Study: Modified ketogenic diet is associated with improved cerebrospinal fluid biomarker profile, cerebral perfusion, and cerebral ketone body uptake in older adults at risk for Alzheimer’s disease: a pilot study
What Is This Study About?
In a state of ketosis, the brain uses more ketones and less glucose. This “metabolic switch” may improve cognitive function and reduce the risk of neurodegeneration. Here, researchers examined the effects of a ketogenic diet on Alzheimer’s disease risk factors.
How was this Study Conducted?
In this study, researchers put 20 older adults with mental impairments on two diets: a modified Mediterranean-ketogenic diet and a low-fat diet. The study used a randomized crossover design, so all participants ate both diets in separate trials. At baseline and after 6 weeks, researchers measured ketone levels, cerebrospinal fluid (CSF), cerebral perfusion (brain blood flow), and brain ketone utilization.
Compared to the low-fat group, the keto group had increased blood-ketone levels, cerebrospinal fluid, cerebral perfusion, and ketone uptake in the brain—all positive changes in Alzheimer’s risk. Interestingly, both groups improved on a memory test, though the researchers believe this could be due to practice effects.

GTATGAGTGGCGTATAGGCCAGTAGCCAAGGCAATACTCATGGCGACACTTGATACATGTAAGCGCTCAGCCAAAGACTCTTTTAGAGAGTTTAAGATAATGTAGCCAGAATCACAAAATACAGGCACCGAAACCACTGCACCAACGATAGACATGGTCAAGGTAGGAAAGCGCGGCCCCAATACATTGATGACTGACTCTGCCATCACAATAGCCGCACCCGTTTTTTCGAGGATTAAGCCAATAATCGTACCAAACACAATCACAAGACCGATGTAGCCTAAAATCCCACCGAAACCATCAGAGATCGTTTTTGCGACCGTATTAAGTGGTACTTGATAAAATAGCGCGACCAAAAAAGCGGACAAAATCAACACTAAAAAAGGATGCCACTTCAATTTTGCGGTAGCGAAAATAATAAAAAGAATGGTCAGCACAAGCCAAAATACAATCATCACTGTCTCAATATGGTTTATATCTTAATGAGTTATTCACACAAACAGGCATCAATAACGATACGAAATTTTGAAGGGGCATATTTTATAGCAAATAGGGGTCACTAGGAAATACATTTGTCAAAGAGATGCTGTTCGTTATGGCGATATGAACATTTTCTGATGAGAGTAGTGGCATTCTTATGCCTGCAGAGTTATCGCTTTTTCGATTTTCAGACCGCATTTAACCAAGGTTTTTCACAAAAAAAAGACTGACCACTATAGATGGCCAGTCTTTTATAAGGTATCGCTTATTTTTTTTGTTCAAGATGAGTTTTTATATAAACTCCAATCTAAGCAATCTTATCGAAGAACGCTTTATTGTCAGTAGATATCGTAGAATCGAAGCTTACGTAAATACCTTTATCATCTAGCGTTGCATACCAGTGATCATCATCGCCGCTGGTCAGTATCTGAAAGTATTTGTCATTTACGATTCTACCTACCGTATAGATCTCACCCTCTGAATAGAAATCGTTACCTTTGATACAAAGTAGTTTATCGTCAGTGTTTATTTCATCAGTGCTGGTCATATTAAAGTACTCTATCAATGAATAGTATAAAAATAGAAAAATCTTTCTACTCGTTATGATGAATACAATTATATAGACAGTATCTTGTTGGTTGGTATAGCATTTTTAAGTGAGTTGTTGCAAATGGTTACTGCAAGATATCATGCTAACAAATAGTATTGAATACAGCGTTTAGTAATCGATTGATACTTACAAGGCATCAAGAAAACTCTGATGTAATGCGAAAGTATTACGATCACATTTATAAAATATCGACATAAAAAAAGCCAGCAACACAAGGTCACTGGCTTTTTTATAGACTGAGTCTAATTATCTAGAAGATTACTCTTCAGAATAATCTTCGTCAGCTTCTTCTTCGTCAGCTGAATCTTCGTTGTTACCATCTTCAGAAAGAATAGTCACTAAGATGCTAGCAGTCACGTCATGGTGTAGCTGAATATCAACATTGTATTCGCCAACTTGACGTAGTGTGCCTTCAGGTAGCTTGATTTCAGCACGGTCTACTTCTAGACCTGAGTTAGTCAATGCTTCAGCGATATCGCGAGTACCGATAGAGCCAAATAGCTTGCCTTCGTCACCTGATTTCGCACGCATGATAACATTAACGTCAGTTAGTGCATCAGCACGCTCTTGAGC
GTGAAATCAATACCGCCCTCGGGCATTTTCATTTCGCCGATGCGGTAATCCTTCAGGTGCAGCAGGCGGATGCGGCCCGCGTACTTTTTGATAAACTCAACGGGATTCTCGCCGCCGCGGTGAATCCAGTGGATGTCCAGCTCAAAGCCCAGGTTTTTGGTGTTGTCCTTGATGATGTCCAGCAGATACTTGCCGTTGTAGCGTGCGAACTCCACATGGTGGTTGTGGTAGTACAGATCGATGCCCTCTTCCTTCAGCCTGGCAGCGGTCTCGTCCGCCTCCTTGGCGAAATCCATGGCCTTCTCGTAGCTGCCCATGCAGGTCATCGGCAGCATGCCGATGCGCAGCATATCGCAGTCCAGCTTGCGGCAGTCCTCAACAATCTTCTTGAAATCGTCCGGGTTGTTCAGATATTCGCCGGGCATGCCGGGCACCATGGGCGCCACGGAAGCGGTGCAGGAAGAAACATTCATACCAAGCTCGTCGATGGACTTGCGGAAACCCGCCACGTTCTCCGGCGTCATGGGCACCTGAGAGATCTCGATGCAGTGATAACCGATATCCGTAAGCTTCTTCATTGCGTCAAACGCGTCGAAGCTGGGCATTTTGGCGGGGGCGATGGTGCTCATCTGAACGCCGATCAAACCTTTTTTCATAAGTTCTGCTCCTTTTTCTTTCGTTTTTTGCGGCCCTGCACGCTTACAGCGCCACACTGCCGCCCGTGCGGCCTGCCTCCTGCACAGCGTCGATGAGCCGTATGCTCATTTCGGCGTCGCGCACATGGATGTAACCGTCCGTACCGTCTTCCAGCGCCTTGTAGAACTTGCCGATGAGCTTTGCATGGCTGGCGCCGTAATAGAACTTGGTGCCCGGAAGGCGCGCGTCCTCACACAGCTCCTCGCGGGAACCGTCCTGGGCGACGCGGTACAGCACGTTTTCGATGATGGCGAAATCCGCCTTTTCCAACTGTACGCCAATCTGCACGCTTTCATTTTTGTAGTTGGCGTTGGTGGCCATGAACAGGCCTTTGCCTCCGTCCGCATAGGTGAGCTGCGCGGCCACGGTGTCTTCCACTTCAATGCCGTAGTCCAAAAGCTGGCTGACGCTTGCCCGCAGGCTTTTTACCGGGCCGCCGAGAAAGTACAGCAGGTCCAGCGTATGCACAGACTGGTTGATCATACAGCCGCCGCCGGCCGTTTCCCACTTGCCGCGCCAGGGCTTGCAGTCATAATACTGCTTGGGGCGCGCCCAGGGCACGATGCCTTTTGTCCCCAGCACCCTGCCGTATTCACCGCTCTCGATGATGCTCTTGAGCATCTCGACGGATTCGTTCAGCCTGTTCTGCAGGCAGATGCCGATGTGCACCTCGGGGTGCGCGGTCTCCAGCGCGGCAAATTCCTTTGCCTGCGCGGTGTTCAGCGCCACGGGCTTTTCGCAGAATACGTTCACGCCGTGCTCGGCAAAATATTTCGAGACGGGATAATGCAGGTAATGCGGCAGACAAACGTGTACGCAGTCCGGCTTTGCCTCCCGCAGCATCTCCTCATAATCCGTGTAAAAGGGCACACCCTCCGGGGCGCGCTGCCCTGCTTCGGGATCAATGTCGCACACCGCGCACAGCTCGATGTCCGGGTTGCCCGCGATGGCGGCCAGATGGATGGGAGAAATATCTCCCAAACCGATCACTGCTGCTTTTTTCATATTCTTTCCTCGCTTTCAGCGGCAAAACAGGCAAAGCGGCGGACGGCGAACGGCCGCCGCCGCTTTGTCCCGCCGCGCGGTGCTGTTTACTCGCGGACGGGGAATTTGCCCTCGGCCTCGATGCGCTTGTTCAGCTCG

Conclusions and Insights
Perhaps the most important finding was the increase in cerebrospinal fluid (CSF) among keto dieters. During deep sleep, CSF helps flush the brain of amyloid beta and tao—two proteins linked to the development of Alzheimer’s. Ketones, the researchers believe, may also block amyloid beta from entering brain cells. More research is needed, however, before recommending the ketogenic diet as Alzheimer’s therapy.